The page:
Mic’d Up With MAAS Episode 1: Demystifying Mobile Advertising in 2021
Welcome to a new year and with it, our first episode of the interview series “Mic’d Up With MAAS” where we will unlock mobile user acquisition and the world of AdTech. In today’s interview, we are joined by Ankit Rawal, Director of Business Development and Partnerships at Affle, and Viraj Sinh, co-founder and managing partner (international), who unravel the year that went by and what’s coming for mobile advertising in 2021.
Q: 2020! What a year it was! How would you summarize it for mobile AdTech?
Ankit: It was an interesting year for mobile AdTech, largely because of the change from Apple’s announcement on IDFA. While they postponed it to this year, it created an upheaval among all the major players within the mobile ecosystem. While the jury is still out on how this will play out, it was definitely one of the big themes that dominated the industry. The second, of course, is the pandemic and its effect on the app economy. I’ve touched upon this before on how it created a transition for industries to go from “hi-touch” to “hi-tech,” accelerating the digitization for many businesses and creating new opportunities for the mobile economy across the globe.
Viraj: Every industry goes through a cycle of change every few years, and this year disrupted the mobile ecosystem. Like Ankit mentioned, the impact of Apple’s announcement is definitely something that will be felt this year. But also what is interesting for me is to see how the pandemic gave birth to new verticals within the app ecosystem. At the beginning of the year, there were bigger brands who were spending actively and had to question their business models and spends once the pandemic hit. Within a few months, we identified new app verticals and opportunities in the EFGH category (Education, FoodTech/FinTech, Gaming, and HealthTech). These verticals have come back so much stronger post-Covid that mobile AdTech as a whole witnessed an uplift towards the second half of the year. The effect of this was also seen through the number of companies in the mobile ad-tech ecosystem doing an IPO or raising funding.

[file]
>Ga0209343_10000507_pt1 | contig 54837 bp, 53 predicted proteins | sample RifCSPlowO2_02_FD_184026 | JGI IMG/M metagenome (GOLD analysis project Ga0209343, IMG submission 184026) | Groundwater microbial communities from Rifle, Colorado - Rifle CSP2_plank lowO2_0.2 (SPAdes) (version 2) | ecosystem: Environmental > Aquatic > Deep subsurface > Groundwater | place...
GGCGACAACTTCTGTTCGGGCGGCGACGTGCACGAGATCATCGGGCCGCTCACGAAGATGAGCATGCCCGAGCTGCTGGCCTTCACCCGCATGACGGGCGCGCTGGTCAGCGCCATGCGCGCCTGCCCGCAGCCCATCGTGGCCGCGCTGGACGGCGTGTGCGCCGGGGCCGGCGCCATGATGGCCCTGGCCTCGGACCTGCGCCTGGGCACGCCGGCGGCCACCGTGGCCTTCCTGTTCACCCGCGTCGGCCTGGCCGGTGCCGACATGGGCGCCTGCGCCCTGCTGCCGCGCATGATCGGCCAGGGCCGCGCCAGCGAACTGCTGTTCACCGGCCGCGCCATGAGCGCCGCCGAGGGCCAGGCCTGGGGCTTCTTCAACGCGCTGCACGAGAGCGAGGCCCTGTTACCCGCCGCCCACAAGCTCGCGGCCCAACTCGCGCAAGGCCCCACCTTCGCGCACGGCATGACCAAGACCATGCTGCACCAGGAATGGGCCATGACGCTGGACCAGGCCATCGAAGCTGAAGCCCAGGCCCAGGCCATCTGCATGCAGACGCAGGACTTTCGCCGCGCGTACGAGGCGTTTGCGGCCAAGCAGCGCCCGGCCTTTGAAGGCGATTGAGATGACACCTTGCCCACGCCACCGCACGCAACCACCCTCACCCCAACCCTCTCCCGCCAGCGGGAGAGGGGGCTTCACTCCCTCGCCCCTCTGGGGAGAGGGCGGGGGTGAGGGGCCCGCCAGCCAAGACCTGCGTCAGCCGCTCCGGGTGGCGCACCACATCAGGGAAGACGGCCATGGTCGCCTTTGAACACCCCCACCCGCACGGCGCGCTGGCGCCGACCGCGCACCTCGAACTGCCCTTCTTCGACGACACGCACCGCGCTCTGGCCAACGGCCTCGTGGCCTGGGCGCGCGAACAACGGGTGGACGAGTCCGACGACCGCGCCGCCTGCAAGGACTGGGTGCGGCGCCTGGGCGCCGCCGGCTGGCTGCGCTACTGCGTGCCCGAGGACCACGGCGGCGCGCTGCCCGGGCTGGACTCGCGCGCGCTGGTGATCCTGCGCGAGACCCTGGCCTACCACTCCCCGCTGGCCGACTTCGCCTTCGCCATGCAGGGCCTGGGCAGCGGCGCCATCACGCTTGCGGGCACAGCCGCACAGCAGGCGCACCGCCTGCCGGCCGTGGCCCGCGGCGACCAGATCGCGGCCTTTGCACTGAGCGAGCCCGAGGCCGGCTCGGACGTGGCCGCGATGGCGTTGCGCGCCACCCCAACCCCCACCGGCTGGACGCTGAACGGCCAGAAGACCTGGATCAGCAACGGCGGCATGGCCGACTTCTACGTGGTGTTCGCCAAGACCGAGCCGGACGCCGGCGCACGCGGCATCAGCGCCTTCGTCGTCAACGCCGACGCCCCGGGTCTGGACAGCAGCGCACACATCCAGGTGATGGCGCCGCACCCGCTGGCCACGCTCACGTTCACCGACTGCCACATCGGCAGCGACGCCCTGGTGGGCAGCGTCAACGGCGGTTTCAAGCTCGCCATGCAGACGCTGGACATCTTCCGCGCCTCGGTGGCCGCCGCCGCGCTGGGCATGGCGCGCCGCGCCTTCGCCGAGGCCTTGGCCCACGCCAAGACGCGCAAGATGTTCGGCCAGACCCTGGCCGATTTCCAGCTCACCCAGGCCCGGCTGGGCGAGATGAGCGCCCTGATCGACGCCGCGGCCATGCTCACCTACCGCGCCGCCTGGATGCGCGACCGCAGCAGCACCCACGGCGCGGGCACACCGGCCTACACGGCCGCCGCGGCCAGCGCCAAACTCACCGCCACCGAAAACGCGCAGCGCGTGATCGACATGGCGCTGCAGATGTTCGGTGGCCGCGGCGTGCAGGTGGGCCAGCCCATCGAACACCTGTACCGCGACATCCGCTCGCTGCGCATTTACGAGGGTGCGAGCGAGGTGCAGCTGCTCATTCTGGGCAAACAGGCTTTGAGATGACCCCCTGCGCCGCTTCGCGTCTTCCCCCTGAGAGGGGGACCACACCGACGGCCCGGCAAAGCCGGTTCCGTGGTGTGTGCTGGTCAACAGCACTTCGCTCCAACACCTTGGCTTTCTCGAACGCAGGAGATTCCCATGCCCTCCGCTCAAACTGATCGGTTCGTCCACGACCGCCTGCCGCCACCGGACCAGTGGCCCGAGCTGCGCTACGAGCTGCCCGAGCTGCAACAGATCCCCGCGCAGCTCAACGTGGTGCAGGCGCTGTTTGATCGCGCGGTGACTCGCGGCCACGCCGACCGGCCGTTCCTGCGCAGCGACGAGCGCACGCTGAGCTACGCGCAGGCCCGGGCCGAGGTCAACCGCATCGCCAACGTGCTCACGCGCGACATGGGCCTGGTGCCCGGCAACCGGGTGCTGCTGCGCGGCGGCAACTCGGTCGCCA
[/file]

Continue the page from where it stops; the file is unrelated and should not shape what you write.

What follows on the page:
Q: In your opinion, what would be the defining trends for mobile advertising in 2021?
Ankit: Creatives & Creative Thinking. Till now because of the available data around micro-segments, CTR, CVR, creativity was relegated to poor-quality highly iterative creatives. However, now because of limited targeting with the deprecation of IDFA early this year, UA managers would have to invest more in creative strategy and quality of creative products. User research, motivation and behavioral analytics on why certain personas click on ads will become interesting. Mobile acquisition teams will become more holistic, hiring more right-side brains than just with data/analytical skills, as was the case still now. The other is how cross-platform mobile web and app advertising will evolve. Mobile web advertising as a channel for acquisition is becoming important. With Apple Tax charging 30% on in-app purchases on some of the biggest players, companies are discovering other channels to acquire users and the mobile web is emerging as a favorable channel. It already offers standard ad formats and cheaper CPMs, web+app will become important for mobile UA.
Viraj: As the world slowly returns to normalcy, certain mobile habits that were formed in 2020 will stick in 2021. With increased mobile consumption, there will be renewed opportunities for mobile advertising and the ecosystem will further evolve. As we already saw with the emergence of newer app categories, the mobile advertising game changed altogether. And I expect to see more continued momentum in investment in the FinTech, Health, and EduTech sector globally as these verticals emerge as mobile-first, something that was hard to visualize before 2020. That being said, I do expect that some of the bigger categories like shopping, entertainment and gaming — which already have a huge and active user base — will look to penetrate into Tier 2 and Tier 3 markets, especially in the emerging countries. Video formats and vernacular content are likely to play a central role in all the communication that comes out of these brands.
Q: Given these changes, how should advertisers approach their advertising in 2021?